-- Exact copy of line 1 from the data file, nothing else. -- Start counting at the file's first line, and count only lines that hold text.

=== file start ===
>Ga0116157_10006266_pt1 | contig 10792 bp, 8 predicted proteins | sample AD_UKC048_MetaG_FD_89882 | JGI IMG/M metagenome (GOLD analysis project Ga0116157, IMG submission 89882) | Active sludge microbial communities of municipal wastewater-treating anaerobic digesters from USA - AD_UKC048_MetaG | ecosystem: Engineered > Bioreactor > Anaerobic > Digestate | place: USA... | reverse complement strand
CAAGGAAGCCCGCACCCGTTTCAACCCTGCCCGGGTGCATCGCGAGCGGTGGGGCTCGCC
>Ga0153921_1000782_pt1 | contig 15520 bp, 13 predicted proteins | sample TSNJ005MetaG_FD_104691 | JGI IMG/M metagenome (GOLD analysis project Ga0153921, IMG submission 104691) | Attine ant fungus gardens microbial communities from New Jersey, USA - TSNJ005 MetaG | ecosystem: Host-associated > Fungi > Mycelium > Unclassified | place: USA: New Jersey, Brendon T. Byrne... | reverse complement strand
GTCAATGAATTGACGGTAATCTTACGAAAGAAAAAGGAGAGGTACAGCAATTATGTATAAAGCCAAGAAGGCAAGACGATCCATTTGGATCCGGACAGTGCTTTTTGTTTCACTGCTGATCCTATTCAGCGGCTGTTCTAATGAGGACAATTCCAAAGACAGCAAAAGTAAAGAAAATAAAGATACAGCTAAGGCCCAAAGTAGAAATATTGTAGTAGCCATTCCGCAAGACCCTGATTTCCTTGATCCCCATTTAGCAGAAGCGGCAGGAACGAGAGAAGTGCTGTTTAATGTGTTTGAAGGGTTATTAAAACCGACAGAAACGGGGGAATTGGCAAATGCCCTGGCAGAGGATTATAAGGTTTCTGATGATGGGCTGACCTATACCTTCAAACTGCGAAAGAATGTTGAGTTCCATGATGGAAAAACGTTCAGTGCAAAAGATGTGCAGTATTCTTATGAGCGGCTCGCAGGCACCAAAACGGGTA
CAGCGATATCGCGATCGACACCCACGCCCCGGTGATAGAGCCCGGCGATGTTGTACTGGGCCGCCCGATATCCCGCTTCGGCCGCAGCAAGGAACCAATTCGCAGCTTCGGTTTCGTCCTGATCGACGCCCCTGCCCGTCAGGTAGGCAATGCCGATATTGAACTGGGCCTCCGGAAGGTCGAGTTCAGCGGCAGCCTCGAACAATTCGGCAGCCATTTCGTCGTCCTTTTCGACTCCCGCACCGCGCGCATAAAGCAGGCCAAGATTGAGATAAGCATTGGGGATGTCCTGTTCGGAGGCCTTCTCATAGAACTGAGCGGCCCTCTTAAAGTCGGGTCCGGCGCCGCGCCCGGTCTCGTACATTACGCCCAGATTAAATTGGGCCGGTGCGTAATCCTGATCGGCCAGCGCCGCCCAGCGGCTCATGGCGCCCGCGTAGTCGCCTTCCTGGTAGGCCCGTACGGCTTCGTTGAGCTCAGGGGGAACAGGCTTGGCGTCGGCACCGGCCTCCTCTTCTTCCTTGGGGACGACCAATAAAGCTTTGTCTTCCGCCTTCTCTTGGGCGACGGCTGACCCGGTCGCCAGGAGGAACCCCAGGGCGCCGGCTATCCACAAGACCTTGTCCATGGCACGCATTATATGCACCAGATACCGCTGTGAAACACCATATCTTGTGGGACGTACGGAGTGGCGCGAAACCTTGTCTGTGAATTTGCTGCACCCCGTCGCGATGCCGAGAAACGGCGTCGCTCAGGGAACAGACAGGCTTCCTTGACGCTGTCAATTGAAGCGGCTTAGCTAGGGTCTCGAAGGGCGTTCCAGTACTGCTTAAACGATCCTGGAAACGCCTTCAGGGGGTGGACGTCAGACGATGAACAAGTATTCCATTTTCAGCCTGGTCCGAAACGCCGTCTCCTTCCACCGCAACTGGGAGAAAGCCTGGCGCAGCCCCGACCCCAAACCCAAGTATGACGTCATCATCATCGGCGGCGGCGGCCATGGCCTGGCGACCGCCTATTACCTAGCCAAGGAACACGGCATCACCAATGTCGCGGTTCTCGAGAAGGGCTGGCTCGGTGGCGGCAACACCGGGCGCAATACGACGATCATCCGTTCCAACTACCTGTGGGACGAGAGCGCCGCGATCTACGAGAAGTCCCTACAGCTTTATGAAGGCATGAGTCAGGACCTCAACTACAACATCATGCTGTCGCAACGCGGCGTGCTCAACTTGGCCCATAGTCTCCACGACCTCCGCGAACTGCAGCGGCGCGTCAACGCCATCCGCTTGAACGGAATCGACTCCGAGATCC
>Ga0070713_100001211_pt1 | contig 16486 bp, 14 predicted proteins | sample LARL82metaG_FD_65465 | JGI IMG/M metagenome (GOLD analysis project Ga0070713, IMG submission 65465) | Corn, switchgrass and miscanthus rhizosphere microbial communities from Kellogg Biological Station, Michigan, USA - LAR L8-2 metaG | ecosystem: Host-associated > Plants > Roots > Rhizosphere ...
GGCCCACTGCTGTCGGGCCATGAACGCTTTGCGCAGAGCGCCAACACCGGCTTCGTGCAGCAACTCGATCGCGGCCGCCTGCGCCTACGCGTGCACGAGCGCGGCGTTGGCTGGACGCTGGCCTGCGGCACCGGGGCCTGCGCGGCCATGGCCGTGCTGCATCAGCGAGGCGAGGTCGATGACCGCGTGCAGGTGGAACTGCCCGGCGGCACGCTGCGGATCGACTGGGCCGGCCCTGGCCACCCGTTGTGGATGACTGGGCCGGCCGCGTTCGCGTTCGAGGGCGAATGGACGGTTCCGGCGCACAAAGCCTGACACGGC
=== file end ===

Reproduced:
>Ga0116157_10006266_pt1 | contig 10792 bp, 8 predicted proteins | sample AD_UKC048_MetaG_FD_89882 | JGI IMG/M metagenome (GOLD analysis project Ga0116157, IMG submission 89882) | Active sludge microbial communities of municipal wastewater-treating anaerobic digesters from USA - AD_UKC048_MetaG | ecosystem: Engineered > Bioreactor > Anaerobic > Digestate | place: USA... | reverse complement strand